Testing the Boundaries in an Unusual Relationship
Following the screening of Rent a Friend on October 30, first-time feature director Mayu Akiyama appeared for a Q&A session. The film, competing for prizes in the 31st TIFF Japanese Cinema Splash section, focuses on an unusual relationship between a guy, two gals and music. It turns out this wasn’t by chance. As Akiyama explained, “I decided that I wanted to make a film for the Moosic Lab Film and Music festival, for which the criteria is to include music in the film. I read an article about how people are renting friends to expand their social networks. I think it’s a fundamental human desire to want to appear like you have a lot of friends. And I’d always wondered whether it was possible for males and females to remain friends in a relationship.”
And thus was born what Hollywood likes to call a “high concept” film.
The driving questions of Rent a Friend — are platonic relationships possible in adulthood? can you have sex and still stay friends? — are ones that confront adults in every society. Yet there are surely not many other places where you can actually rent a friend and be sure that the friend has a switch that flips to keep things completely unsexual. Japan is already famous for its rental families for weddings and rental mourners for funerals; but the film takes the concept one (or two) steps further.
Web magazine blogger and aspiring novelist Nasa Mochizuki (Eri Tokunaga of Kyoto Elegy, in her first lead role) meets Sota Yanase (Atsushi Hashimoto) one night in a bar, and later discovers that he rents himself out by the hour or on a monthly basis to keep lonely women company. Nasa smells a good story and decides to rent him herself. They begin spending time together, always on the clock, and it soon seems that a real friendship has begun to bloom. Nasa is blogging about their “dates,” and the ongoing story has become a big hit for her company’s website.
When her editor insists that she needs to take it a step further and try to seduce her rental friend, things start getting complicated. To make matters even more impossible, her roommate Tamaki (Sumire Ashina) a talented singer-composer, meets Kota and starts making beautiful music with him.
Akiyama told the audience that she wrote the script after conducting research. “I rented a friend and interviewed him, just like Nasa does in the film,” she said. (Yes, it’s possible to rent one of those in Japan, too.) “I chose someone in his 30s and met him, paid him and talked with him. It was easy to talk to him, because he was accepting everything I said. It may be an illusion, but I felt totally comfortable with him. I can imagine people could get hooked on that. It wasn’t a true friendship, but I started thinking that you can discover your real inner desires by going through a fake relationship [and openly sharing your feelings].”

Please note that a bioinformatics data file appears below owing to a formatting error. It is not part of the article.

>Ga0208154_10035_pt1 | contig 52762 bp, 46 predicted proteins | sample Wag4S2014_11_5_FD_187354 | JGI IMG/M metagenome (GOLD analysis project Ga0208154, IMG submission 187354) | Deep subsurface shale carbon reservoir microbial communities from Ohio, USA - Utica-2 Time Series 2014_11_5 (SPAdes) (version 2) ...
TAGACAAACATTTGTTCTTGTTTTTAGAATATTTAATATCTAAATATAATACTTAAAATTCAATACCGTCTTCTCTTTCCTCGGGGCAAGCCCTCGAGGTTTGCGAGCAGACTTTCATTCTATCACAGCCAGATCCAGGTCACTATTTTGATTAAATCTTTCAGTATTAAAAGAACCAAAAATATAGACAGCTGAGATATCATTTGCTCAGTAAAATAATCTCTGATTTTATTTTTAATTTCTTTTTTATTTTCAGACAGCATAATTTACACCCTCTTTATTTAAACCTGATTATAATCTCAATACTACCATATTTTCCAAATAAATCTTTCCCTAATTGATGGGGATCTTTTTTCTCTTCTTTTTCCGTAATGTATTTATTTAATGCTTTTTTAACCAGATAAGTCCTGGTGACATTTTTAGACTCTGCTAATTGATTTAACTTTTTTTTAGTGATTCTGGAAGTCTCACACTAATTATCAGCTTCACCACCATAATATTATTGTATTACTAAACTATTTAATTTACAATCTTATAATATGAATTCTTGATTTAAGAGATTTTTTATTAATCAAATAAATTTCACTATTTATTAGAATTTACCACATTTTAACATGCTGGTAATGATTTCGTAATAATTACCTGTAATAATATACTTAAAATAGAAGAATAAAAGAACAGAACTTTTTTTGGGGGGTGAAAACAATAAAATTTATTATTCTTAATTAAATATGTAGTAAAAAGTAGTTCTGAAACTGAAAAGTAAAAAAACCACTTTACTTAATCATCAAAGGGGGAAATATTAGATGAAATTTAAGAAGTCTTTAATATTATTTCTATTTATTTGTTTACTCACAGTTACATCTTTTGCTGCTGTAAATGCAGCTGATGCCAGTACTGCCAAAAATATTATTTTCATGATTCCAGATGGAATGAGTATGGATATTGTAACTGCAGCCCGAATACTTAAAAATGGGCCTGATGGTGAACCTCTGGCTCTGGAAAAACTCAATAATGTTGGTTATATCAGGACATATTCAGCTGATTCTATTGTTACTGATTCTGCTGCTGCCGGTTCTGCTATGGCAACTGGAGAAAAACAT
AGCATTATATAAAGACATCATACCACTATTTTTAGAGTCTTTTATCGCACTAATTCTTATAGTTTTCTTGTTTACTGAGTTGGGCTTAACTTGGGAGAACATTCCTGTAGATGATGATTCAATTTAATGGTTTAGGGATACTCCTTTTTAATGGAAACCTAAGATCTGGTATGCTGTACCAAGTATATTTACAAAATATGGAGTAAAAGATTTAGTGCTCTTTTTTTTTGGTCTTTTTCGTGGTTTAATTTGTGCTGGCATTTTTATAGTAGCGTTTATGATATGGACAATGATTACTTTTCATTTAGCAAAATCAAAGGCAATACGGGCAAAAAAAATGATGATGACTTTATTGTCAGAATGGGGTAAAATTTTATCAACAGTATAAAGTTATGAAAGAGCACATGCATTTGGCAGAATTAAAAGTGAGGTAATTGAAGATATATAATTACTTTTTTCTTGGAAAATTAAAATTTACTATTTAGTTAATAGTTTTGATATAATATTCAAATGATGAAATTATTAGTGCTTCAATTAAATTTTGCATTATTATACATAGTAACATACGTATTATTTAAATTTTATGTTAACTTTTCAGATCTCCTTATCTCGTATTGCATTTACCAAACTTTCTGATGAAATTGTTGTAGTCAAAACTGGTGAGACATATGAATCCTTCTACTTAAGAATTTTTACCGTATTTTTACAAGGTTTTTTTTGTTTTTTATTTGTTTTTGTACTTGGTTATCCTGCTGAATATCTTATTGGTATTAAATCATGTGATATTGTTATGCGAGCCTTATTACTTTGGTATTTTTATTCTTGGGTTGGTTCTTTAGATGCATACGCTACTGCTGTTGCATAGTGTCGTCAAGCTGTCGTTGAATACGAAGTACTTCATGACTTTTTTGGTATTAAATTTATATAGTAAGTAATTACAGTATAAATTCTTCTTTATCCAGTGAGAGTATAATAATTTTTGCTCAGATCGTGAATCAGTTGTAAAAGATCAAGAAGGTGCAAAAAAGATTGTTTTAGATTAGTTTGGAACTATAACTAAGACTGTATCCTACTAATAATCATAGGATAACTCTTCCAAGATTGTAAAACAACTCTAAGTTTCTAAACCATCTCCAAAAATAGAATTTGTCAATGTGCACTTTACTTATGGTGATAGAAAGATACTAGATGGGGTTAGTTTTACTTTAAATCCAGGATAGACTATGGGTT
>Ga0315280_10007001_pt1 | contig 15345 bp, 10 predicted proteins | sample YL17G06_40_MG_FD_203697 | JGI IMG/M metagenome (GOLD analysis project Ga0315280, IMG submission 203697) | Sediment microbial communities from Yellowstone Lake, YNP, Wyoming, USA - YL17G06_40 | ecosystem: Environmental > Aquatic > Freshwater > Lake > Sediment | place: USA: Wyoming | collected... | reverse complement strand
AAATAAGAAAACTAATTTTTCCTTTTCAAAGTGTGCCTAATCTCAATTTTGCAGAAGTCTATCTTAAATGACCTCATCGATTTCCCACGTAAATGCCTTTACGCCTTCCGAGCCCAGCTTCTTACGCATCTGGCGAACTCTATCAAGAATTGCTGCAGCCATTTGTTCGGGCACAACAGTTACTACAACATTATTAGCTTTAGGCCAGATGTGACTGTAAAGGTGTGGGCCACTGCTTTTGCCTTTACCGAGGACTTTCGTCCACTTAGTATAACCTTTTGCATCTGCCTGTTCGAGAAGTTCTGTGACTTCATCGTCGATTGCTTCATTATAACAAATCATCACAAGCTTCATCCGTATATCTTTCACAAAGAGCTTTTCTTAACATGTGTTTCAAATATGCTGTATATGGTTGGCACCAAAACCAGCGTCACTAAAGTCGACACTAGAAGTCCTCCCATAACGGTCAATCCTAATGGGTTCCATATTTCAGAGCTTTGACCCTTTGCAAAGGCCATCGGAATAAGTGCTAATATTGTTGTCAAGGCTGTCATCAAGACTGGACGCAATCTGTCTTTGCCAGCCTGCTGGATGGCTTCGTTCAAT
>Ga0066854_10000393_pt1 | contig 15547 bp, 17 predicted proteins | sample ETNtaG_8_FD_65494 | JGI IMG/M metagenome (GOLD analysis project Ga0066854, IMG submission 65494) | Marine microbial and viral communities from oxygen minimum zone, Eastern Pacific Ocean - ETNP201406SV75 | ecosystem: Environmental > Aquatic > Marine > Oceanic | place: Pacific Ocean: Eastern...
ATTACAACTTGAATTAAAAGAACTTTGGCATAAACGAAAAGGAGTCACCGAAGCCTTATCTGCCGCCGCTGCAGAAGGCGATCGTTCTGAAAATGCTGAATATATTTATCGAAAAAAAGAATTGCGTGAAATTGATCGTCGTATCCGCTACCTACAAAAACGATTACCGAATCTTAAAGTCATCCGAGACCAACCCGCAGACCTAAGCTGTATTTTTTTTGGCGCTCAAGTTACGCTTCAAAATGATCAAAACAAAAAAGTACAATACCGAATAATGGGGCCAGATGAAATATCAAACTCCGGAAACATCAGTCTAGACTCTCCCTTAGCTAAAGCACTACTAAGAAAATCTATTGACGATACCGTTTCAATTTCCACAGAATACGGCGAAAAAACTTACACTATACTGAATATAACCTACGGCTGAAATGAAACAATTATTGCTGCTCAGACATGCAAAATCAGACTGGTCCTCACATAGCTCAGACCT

She was asked how she found the actor for the rental friend role. “I met Atsushi Hashimoto when we first started casting. He’s very nice, very smart, very gentle. But you can’t figure out exactly what he’s thinking, which I think is really attractive. He’s not streetwise, which I also thought was perfect for Yanase.”
Akiyama is a company employee and was asked how she found the time and money to direct the film when she’s working full time. “This is a totally independent film, so I used my savings to make it,” she replied. “My time was very limited, and the schedule was really limited. I had a deadline to submit the film to the Moosic Lab festival. I started preproduction in January and we had to finish in June. I like to spend as much time on things as possible, so it was great to have a deadline so that I wouldn’t keep working on it forever. I took a week off of work and used both weekends, so we had about 10 days.”
A man in the audience, who didn’t say whether he was a colleague, a friend or something else, told her, “I’ve known you for 10 years and I never had a clue you were directing films.” Akiyama smiled and said, “When I made my last short, it was in a film festival, so I told my company officially that I’m directing films. My coworkers are really curious about it, so they supported me, and I’m really grateful. I couldn’t have done it without them.”
The emcee then asked how many people in the audience think males and females can be friends, and an overwhelming majority raised their hands. The director, however, isn’t convinced. “My opinion is that it can only happen if, when you get close to a guy and wonder what it might be like to be lovers, you just let that moment pass. If you can jump over the attraction, and control your uncontrollable feelings, I think it can exist.”
Rent a Friend will be screened during the Moosic Lab Film and Music festival in Tokyo, which starts November 14.